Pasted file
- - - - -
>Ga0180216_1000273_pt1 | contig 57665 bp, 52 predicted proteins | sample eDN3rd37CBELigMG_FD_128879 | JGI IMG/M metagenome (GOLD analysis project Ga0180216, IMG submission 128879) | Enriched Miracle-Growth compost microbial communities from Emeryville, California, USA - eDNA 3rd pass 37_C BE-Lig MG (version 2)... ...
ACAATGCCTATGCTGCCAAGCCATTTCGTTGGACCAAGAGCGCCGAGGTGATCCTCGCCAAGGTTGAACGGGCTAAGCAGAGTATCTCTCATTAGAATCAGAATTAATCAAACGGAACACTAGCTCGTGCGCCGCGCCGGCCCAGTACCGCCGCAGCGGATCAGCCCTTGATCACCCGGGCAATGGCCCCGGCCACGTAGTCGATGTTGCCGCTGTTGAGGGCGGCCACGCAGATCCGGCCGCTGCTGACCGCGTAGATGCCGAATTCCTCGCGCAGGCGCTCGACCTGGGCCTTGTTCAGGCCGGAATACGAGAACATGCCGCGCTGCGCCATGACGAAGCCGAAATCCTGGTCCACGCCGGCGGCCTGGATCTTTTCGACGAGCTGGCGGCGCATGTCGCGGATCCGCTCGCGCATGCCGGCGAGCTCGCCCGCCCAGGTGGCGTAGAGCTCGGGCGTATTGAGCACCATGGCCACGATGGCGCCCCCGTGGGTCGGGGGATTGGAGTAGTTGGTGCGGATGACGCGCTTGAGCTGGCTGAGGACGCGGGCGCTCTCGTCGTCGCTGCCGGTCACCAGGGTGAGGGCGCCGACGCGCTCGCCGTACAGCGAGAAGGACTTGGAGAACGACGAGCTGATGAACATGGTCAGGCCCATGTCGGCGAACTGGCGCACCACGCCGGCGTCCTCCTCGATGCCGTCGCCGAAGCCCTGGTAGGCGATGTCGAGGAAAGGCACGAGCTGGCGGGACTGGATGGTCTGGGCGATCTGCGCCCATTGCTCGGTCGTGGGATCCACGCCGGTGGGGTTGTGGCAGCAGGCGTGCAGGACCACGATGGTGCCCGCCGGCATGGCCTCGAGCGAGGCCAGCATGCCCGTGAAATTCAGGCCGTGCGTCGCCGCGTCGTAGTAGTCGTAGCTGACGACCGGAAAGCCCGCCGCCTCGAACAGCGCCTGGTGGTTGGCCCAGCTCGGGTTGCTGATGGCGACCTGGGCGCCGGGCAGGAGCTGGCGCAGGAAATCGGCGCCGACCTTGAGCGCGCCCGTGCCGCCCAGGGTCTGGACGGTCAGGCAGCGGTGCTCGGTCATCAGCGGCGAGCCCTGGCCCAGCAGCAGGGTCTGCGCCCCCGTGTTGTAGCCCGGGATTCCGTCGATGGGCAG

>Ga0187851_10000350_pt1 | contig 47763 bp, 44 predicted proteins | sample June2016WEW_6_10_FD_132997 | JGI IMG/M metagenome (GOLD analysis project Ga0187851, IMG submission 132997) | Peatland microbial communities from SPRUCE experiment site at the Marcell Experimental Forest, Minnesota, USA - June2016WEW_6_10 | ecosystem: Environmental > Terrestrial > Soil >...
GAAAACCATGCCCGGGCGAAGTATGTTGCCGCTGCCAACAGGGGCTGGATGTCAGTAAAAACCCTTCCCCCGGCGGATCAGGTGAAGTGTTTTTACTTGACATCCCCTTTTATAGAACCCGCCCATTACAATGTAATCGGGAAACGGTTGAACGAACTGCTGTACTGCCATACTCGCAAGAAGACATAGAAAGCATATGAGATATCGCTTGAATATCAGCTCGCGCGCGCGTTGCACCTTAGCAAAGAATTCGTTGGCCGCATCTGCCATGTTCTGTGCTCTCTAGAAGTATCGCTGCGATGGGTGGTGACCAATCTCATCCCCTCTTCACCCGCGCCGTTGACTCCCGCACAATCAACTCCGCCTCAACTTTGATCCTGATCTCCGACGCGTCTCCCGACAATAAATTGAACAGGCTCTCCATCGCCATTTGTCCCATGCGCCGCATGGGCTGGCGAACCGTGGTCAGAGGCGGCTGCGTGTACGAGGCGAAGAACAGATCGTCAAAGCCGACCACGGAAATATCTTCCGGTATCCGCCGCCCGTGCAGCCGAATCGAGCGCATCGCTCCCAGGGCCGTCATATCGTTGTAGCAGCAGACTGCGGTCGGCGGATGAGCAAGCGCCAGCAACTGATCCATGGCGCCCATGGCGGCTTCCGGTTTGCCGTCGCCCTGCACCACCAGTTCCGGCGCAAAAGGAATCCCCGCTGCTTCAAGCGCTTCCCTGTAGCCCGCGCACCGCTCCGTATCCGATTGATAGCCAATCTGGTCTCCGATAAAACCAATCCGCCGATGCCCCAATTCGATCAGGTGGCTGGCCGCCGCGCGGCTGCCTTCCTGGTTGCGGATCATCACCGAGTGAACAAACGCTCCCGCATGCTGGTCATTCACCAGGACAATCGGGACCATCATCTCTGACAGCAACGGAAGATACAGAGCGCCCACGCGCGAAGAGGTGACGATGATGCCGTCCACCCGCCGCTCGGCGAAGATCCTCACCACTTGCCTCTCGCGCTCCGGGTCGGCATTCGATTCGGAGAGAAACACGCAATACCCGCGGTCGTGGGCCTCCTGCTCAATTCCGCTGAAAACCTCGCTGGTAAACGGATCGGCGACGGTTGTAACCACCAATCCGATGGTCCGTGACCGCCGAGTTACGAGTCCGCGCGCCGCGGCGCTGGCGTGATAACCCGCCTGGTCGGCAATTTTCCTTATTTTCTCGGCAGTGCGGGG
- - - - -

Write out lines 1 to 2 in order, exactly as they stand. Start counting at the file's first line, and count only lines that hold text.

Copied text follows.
>Ga0180216_1000273_pt1 | contig 57665 bp, 52 predicted proteins | sample eDN3rd37CBELigMG_FD_128879 | JGI IMG/M metagenome (GOLD analysis project Ga0180216, IMG submission 128879) | Enriched Miracle-Growth compost microbial communities from Emeryville, California, USA - eDNA 3rd pass 37_C BE-Lig MG (version 2)... ...
ACAATGCCTATGCTGCCAAGCCATTTCGTTGGACCAAGAGCGCCGAGGTGATCCTCGCCAAGGTTGAACGGGCTAAGCAGAGTATCTCTCATTAGAATCAGAATTAATCAAACGGAACACTAGCTCGTGCGCCGCGCCGGCCCAGTACCGCCGCAGCGGATCAGCCCTTGATCACCCGGGCAATGGCCCCGGCCACGTAGTCGATGTTGCCGCTGTTGAGGGCGGCCACGCAGATCCGGCCGCTGCTGACCGCGTAGATGCCGAATTCCTCGCGCAGGCGCTCGACCTGGGCCTTGTTCAGGCCGGAATACGAGAACATGCCGCGCTGCGCCATGACGAAGCCGAAATCCTGGTCCACGCCGGCGGCCTGGATCTTTTCGACGAGCTGGCGGCGCATGTCGCGGATCCGCTCGCGCATGCCGGCGAGCTCGCCCGCCCAGGTGGCGTAGAGCTCGGGCGTATTGAGCACCATGGCCACGATGGCGCCCCCGTGGGTCGGGGGATTGGAGTAGTTGGTGCGGATGACGCGCTTGAGCTGGCTGAGGACGCGGGCGCTCTCGTCGTCGCTGCCGGTCACCAGGGTGAGGGCGCCGACGCGCTCGCCGTACAGCGAGAAGGACTTGGAGAACGACGAGCTGATGAACATGGTCAGGCCCATGTCGGCGAACTGGCGCACCACGCCGGCGTCCTCCTCGATGCCGTCGCCGAAGCCCTGGTAGGCGATGTCGAGGAAAGGCACGAGCTGGCGGGACTGGATGGTCTGGGCGATCTGCGCCCATTGCTCGGTCGTGGGATCCACGCCGGTGGGGTTGTGGCAGCAGGCGTGCAGGACCACGATGGTGCCCGCCGGCATGGCCTCGAGCGAGGCCAGCATGCCCGTGAAATTCAGGCCGTGCGTCGCCGCGTCGTAGTAGTCGTAGCTGACGACCGGAAAGCCCGCCGCCTCGAACAGCGCCTGGTGGTTGGCCCAGCTCGGGTTGCTGATGGCGACCTGGGCGCCGGGCAGGAGCTGGCGCAGGAAATCGGCGCCGACCTTGAGCGCGCCCGTGCCGCCCAGGGTCTGGACGGTCAGGCAGCGGTGCTCGGTCATCAGCGGCGAGCCCTGGCCCAGCAGCAGGGTCTGCGCCCCCGTGTTGTAGCCCGGGATTCCGTCGATGGGCAG